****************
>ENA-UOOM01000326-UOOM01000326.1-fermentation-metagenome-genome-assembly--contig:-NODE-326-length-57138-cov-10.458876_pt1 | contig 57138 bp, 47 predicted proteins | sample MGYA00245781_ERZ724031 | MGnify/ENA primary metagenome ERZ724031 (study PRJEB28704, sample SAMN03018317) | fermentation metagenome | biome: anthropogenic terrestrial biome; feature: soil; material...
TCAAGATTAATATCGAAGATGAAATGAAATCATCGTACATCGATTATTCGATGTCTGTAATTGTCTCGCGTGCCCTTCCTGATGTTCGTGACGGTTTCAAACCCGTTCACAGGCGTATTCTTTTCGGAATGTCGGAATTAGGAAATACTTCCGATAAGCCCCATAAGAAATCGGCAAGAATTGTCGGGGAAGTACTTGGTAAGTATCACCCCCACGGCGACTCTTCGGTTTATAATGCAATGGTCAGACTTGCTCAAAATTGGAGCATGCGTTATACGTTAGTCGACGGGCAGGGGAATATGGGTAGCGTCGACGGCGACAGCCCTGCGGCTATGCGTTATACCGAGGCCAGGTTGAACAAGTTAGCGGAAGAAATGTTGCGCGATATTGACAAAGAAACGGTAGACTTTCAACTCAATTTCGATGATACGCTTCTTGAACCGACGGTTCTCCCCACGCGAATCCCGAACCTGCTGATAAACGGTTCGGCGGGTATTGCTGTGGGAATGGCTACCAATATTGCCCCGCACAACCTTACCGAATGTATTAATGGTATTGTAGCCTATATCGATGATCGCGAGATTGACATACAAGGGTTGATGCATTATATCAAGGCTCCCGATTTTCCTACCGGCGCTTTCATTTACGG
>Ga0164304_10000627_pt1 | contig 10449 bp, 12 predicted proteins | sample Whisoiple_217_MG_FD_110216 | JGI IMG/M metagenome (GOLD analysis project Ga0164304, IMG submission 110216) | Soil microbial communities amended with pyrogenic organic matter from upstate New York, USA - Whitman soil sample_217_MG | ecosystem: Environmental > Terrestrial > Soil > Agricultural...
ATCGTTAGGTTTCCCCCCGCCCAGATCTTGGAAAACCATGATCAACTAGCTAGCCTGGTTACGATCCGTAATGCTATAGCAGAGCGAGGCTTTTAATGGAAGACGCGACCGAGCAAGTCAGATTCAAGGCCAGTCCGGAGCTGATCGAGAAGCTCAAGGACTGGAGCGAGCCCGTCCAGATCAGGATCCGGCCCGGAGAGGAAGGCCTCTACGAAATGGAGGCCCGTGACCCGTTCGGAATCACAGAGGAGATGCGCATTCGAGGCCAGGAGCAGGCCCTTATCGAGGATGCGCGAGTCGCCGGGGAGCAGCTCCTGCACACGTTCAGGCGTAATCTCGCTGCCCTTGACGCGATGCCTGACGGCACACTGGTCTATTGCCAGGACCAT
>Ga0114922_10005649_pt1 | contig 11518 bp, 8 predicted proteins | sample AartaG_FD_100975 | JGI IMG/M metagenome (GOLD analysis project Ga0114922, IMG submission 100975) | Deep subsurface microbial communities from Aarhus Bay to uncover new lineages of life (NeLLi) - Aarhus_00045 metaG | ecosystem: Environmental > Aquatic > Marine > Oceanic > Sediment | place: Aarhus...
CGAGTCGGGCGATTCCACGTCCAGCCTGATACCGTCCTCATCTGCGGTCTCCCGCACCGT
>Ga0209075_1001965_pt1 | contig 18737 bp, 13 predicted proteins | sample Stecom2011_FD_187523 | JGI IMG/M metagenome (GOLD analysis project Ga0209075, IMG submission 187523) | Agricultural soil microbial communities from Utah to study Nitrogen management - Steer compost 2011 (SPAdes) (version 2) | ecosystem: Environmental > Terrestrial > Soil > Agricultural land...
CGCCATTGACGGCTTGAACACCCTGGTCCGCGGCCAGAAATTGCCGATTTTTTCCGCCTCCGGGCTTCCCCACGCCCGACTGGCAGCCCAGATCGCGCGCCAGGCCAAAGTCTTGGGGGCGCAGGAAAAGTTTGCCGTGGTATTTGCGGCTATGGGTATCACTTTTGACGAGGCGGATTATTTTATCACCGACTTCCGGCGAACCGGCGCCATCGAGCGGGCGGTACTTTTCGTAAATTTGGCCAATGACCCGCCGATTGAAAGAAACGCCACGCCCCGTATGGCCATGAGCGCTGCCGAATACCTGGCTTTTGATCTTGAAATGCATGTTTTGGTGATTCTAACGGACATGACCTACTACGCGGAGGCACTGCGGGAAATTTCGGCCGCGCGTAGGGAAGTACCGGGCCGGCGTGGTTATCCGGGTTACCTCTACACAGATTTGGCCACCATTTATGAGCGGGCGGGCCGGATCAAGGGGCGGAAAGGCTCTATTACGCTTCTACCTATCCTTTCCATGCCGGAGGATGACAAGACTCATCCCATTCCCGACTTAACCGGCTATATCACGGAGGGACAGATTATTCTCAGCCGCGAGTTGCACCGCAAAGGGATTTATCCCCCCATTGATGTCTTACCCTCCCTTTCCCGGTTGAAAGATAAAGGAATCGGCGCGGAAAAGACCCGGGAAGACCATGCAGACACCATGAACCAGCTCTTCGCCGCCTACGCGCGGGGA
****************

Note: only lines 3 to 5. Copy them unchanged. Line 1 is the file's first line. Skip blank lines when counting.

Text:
>Ga0164304_10000627_pt1 | contig 10449 bp, 12 predicted proteins | sample Whisoiple_217_MG_FD_110216 | JGI IMG/M metagenome (GOLD analysis project Ga0164304, IMG submission 110216) | Soil microbial communities amended with pyrogenic organic matter from upstate New York, USA - Whitman soil sample_217_MG | ecosystem: Environmental > Terrestrial > Soil > Agricultural...
ATCGTTAGGTTTCCCCCCGCCCAGATCTTGGAAAACCATGATCAACTAGCTAGCCTGGTTACGATCCGTAATGCTATAGCAGAGCGAGGCTTTTAATGGAAGACGCGACCGAGCAAGTCAGATTCAAGGCCAGTCCGGAGCTGATCGAGAAGCTCAAGGACTGGAGCGAGCCCGTCCAGATCAGGATCCGGCCCGGAGAGGAAGGCCTCTACGAAATGGAGGCCCGTGACCCGTTCGGAATCACAGAGGAGATGCGCATTCGAGGCCAGGAGCAGGCCCTTATCGAGGATGCGCGAGTCGCCGGGGAGCAGCTCCTGCACACGTTCAGGCGTAATCTCGCTGCCCTTGACGCGATGCCTGACGGCACACTGGTCTATTGCCAGGACCAT
>Ga0114922_10005649_pt1 | contig 11518 bp, 8 predicted proteins | sample AartaG_FD_100975 | JGI IMG/M metagenome (GOLD analysis project Ga0114922, IMG submission 100975) | Deep subsurface microbial communities from Aarhus Bay to uncover new lineages of life (NeLLi) - Aarhus_00045 metaG | ecosystem: Environmental > Aquatic > Marine > Oceanic > Sediment | place: Aarhus...